- Different payout options: Some pensions offer different retirement payout options, which could give you greater flexibility in how you receive your retirement income. For instance, some will offer payments for a set number of years, while others will pay income for life. Similarly, some plans will continue to pay income to your spouse or children after you pass away, while others will not. Depending on your specific needs, these flexible options could be a great benefit.
- Cost-of-living adjustments: Most pension plans have cost-of-living adjustments, which can help your retirement income keep pace with inflation.
- No investment control: With a traditional pension plan, you have no control over the underlying investments. Pensions are invested based on your life expectancy, so if you live longer or want to leave more to your kids or grandkids, the pension investments might not be a suitable match.
- Less flexible withdrawal options: Choosing the pension payment option means you will receive a set amount every month. There are no lump-sum options and there is no option to disburse funds in the event of an emergency. This gives you significantly less flexibility in retirement.
- No ability to leave your money invested: The value of your pension benefit is typically frozen once you retire. This means you can’t leave your funds invested to grow beyond your retirement date. This is different from the lump-sum buyout option, which can be left to grow at least until age 72.
- Employer solvency: Keep in mind that your pension payment is only as strong as your employer. If they start to experience financial difficulty, you could receive less of a benefit than what you originally expected. If the plan is insolvent and not covered by the U.S. Government Agency, the Pension Benefit Guaranty Corporation (PBGC), you could lose a significant portion of your retirement savings.
- Limited legacy planning: Pensions usually have limited choices when it comes to choosing your beneficiaries or planning for your heirs. If leaving a legacy is important to you, then choosing the pension payment may not be the right option for you.
Making Your Pension Decision
Choosing between a lump-sum buyout or regular pension payments is a huge decision that will affect your financial situation for decades to come. Whichever option you choose, it’s critical that you make the right choice the first time around.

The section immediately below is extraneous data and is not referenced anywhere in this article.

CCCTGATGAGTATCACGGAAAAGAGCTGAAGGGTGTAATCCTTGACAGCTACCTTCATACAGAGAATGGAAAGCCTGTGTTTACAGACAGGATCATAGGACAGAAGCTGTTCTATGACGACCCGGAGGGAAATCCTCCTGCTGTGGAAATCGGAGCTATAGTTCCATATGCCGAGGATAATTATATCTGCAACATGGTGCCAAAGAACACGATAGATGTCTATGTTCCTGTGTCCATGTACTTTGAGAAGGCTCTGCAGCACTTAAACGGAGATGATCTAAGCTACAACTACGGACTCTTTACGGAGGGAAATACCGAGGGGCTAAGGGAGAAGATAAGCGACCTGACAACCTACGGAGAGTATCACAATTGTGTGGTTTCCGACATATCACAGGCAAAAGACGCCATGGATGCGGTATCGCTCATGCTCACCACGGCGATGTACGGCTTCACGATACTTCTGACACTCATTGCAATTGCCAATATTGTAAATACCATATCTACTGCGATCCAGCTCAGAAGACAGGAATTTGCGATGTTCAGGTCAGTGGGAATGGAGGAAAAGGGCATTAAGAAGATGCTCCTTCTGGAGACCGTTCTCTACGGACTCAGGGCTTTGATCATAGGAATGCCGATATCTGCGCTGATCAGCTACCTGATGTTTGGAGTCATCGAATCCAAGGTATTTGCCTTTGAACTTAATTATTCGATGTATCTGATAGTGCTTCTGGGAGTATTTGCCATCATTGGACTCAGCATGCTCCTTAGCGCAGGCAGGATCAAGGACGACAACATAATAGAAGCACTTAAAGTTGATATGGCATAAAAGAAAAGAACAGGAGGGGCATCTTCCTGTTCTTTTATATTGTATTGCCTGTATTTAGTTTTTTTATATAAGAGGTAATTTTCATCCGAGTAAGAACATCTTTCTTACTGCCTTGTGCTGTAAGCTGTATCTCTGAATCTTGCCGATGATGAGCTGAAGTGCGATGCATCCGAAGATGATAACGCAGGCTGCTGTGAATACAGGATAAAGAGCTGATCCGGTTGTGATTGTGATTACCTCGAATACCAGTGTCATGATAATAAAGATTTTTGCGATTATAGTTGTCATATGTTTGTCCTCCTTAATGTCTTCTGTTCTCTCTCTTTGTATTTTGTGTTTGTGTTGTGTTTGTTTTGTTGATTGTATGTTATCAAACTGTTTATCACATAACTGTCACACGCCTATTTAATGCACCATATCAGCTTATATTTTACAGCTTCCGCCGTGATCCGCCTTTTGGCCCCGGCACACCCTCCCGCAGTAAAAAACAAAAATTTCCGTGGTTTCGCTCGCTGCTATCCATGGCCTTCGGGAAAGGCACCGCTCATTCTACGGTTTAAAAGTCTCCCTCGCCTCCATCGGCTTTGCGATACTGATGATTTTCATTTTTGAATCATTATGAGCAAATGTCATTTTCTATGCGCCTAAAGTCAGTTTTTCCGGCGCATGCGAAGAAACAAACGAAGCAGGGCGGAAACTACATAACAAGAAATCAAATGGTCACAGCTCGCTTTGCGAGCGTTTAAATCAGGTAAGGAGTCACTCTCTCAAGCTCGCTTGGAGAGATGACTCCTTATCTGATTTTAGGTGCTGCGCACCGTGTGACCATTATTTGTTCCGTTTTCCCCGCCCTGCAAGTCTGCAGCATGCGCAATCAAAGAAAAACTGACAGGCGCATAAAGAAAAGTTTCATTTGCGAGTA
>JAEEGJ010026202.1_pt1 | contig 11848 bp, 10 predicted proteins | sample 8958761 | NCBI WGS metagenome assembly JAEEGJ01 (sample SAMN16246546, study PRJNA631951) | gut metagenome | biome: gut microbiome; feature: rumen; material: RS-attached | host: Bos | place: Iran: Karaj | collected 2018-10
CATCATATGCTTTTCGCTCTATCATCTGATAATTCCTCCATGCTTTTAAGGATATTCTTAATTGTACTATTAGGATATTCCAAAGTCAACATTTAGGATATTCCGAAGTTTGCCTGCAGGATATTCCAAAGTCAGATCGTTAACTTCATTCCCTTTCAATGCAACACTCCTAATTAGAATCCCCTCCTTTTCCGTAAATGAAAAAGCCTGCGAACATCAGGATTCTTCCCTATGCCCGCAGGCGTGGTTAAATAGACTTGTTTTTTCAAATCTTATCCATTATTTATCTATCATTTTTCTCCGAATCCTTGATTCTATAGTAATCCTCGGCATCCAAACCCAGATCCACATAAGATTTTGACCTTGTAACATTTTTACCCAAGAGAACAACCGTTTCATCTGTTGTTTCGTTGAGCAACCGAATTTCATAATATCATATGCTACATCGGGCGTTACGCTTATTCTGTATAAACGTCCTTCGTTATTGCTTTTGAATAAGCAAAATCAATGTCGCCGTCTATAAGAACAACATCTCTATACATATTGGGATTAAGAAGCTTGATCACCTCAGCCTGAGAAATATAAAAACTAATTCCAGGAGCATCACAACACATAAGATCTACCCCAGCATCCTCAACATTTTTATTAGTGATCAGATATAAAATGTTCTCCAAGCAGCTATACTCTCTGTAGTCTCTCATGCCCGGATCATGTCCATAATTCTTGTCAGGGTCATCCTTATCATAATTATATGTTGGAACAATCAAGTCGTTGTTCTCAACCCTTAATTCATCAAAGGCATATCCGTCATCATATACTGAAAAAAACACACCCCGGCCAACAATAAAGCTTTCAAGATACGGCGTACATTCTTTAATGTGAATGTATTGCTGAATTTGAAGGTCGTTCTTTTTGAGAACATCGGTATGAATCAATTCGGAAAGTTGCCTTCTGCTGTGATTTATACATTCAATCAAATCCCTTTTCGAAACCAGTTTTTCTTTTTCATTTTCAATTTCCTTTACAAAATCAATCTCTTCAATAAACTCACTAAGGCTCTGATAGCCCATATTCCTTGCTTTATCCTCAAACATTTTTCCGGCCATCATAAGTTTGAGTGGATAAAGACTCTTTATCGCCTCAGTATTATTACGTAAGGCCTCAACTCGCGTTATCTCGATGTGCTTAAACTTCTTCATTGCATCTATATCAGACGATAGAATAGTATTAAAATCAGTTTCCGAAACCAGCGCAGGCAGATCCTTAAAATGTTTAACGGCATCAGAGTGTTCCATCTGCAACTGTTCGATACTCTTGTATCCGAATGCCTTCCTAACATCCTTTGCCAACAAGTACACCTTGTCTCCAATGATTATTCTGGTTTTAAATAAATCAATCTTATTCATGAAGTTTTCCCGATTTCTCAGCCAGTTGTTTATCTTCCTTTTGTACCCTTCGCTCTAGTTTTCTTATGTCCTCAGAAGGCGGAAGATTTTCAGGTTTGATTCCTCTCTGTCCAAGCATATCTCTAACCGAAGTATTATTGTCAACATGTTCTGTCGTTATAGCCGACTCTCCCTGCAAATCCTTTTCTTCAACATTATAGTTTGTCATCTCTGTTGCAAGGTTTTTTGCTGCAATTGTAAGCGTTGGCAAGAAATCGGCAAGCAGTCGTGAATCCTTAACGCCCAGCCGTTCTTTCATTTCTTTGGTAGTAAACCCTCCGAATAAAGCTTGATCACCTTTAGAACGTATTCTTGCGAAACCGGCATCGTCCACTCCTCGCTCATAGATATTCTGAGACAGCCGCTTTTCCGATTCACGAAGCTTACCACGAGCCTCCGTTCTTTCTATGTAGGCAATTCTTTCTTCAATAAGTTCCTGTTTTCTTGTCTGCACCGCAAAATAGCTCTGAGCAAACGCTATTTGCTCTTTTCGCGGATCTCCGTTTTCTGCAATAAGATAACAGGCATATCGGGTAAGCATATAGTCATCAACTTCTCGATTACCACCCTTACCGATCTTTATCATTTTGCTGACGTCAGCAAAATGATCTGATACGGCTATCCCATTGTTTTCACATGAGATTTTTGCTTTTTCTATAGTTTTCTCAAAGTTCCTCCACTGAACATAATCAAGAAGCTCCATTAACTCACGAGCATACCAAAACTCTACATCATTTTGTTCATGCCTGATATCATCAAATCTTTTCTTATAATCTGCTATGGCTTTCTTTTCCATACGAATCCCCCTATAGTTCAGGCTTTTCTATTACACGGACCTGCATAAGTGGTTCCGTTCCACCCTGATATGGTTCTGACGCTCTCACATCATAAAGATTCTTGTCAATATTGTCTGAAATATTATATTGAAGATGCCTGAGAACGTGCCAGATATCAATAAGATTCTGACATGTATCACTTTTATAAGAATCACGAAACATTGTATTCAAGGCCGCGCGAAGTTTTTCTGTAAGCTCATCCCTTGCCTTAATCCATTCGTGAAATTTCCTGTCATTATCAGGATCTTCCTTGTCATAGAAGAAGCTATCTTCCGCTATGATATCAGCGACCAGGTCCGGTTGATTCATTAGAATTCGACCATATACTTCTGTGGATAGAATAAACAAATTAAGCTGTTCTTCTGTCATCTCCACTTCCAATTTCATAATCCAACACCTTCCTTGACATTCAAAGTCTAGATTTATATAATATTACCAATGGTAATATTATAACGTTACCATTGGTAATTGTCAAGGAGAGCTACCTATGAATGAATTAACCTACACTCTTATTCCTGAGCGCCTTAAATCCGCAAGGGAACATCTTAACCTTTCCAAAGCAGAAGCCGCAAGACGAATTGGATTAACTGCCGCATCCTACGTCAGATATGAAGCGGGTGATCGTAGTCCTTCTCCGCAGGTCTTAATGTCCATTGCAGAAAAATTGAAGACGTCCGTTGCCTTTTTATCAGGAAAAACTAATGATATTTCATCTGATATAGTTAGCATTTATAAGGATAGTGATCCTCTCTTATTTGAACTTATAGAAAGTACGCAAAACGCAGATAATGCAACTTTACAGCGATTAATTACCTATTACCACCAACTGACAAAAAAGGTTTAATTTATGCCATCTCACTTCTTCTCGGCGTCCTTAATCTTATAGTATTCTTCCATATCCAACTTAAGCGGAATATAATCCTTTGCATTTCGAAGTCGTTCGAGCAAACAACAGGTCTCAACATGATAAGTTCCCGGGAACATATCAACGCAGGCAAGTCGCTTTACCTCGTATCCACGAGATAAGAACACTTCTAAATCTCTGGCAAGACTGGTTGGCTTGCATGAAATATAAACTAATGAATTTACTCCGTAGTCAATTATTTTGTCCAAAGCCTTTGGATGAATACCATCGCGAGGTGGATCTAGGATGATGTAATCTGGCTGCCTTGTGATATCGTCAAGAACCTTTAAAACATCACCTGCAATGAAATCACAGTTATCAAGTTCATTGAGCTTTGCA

At FMF&E Wealth Management, we can help you make the right decision. We offer a pension vs. lump sum analysis that assesses the pros and cons of each option and how they tie in with other important factors like Social Security, retirement savings, age, longevity, lifestyle, and legacy. We will establish a plan that makes the most sense for your unique situation, helping you achieve the best life possible with the money you have.
Jeff Campbell is a Wealth Advisor with FMF&E Wealth Management, a financial planning firm committed to providing services and advice that puts you, your family, and your values and goals first. With 25 years of experience in the financial industry, Jeff is passionate about building relationships with his clients, coaching them to make solid financial decisions and guiding them as they work toward the financial future of their dreams. He is known for being a good listener and providing clarity and confidence as he helps business owners secure their retirement and live their best life. Jeff has a bachelor’s degree in Economics from the University of Richmond. When he’s not working, Jeff loves spending time with his wife, Caitlin, his two children, Paige and Colin, and his extended family. He enjoys golfing, traveling, playing the guitar, and seeing live music. To learn more about Jeff, connect with him on LinkedIn. You can also register for his latest webinar on How We Help Business Owners Retire With Confidence.